You’ve likely seen the ads for meal delivery—healthy, convenient, and most of all tasty entrees—brought to your door.
While a few meal delivery services existed before the pandemic, COVID-19 has made that business model more popular. Now there are many companies competing in this space, such as Blue Apron, Freshly, HelloFresh, HungryRoot, Sunbasket and others.
We’ll take a look at some of the main factors to consider as you choose a service, and help you figure out which ones can best accommodate your nutritional requirements, your taste preferences and your budget.
Keith Ayoob, EdD, RD, FAND, a dietitian and Associate Clinical Professor Emeritus at Albert Einstein College of Medicine in New York, New York, suggests starting out by asking yourself an important question: “What is it that you want to get out of this service?”
If you’re looking for a quick meal solution, you may not want to choose a service that provides recipes and a big box of ingredients. Or you may enjoy the cooking part, but hate the prep work, so you’ll want your ingredients pre-measured.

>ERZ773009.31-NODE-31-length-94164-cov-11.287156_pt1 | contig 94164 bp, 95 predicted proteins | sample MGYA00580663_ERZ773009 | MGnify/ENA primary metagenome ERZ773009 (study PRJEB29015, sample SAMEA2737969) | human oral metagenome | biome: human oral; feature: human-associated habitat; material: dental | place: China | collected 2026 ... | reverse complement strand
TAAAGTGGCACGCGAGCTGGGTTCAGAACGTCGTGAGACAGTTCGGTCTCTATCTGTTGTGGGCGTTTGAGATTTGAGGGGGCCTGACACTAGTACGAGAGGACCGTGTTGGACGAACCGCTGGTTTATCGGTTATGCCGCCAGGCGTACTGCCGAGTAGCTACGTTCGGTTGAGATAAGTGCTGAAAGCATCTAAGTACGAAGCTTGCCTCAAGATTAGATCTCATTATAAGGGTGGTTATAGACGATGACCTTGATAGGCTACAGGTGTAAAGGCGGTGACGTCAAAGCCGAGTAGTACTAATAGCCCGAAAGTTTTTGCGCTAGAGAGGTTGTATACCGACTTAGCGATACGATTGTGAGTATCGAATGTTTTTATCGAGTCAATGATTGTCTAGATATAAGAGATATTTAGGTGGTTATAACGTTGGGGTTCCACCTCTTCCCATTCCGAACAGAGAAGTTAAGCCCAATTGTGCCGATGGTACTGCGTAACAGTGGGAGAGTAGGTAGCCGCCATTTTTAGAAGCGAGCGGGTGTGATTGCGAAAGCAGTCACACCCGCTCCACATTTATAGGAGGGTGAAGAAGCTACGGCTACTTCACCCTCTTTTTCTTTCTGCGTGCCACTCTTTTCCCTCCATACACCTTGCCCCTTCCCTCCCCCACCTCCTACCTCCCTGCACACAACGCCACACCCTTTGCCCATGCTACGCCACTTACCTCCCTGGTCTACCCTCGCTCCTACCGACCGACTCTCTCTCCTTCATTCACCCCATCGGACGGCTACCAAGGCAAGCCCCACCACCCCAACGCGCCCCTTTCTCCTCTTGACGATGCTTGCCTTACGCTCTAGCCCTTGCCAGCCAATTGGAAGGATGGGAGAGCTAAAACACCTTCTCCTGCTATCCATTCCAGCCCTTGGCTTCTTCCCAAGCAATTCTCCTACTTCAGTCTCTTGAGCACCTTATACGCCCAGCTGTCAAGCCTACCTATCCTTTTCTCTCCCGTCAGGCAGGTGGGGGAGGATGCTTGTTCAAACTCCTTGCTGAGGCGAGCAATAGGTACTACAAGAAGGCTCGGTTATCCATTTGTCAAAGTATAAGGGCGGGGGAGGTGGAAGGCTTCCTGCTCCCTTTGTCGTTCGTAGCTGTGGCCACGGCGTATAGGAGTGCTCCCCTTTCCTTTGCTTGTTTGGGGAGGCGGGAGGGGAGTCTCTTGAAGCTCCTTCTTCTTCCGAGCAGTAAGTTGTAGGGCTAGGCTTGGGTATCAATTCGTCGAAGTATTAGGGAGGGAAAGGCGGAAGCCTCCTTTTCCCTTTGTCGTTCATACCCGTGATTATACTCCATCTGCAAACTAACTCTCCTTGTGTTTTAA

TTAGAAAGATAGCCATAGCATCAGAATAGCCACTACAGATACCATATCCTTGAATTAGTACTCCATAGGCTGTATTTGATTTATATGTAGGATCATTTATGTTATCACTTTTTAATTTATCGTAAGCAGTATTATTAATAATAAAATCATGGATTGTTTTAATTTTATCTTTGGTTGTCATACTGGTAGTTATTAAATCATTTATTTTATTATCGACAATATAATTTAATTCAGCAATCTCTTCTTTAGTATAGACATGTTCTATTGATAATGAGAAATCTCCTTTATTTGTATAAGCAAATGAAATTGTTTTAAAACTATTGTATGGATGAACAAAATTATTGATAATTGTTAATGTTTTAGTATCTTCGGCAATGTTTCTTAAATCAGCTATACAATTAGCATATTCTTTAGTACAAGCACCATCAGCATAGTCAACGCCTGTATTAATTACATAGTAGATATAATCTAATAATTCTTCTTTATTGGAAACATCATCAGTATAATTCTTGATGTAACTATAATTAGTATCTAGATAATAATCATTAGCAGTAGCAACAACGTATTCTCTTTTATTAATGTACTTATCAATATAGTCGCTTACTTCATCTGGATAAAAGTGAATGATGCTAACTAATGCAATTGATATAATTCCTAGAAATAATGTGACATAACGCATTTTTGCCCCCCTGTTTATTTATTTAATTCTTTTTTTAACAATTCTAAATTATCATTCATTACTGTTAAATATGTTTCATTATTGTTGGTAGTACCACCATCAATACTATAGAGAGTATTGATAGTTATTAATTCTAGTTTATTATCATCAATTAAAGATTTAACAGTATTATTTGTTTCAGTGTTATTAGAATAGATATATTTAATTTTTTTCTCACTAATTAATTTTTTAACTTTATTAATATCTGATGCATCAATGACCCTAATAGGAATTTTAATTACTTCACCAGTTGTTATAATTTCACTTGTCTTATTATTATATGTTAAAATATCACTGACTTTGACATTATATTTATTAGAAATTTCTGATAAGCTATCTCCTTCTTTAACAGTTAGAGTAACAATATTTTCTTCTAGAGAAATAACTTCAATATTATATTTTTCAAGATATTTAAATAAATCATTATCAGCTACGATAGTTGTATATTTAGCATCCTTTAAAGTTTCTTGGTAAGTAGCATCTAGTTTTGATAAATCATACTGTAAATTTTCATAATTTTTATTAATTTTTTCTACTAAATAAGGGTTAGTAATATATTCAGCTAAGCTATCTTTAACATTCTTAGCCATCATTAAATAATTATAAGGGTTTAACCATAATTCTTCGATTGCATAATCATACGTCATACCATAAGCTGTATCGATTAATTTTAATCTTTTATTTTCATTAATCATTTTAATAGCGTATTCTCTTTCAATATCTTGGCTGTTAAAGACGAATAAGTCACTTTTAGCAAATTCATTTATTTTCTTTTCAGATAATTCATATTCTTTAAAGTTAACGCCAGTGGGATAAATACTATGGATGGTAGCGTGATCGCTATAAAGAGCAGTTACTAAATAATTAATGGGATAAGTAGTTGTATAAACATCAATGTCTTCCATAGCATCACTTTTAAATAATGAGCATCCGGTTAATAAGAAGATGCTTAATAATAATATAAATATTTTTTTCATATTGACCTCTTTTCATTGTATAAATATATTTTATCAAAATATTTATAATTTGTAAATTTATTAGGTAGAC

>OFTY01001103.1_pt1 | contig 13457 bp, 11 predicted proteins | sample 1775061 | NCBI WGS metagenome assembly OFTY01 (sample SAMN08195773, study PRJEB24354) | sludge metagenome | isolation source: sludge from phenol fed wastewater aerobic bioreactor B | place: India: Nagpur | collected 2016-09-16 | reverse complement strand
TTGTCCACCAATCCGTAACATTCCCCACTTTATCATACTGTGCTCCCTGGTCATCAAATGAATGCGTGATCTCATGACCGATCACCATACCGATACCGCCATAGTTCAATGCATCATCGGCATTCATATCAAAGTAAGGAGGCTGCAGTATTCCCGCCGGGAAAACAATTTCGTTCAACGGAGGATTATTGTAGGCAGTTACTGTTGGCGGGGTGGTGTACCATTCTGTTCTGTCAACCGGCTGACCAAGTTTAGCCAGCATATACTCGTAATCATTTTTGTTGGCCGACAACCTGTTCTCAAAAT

So, take some time to determine your goal—such a cost, convenience, or special dietary or health requirements.
How Much Do You Want to Spend on Meal Delivery?
Typically, the food from these services costs less per meal than going out to a restaurant, but more than you would spend on groceries you cook on your own: The price usually breaks down to about $10 per individual meal.
Ayoob recommends determining how often you want to eat the service’s food. You may want to do it every night, or maybe just nights during the week when you work late, or whenever else it makes sense for you.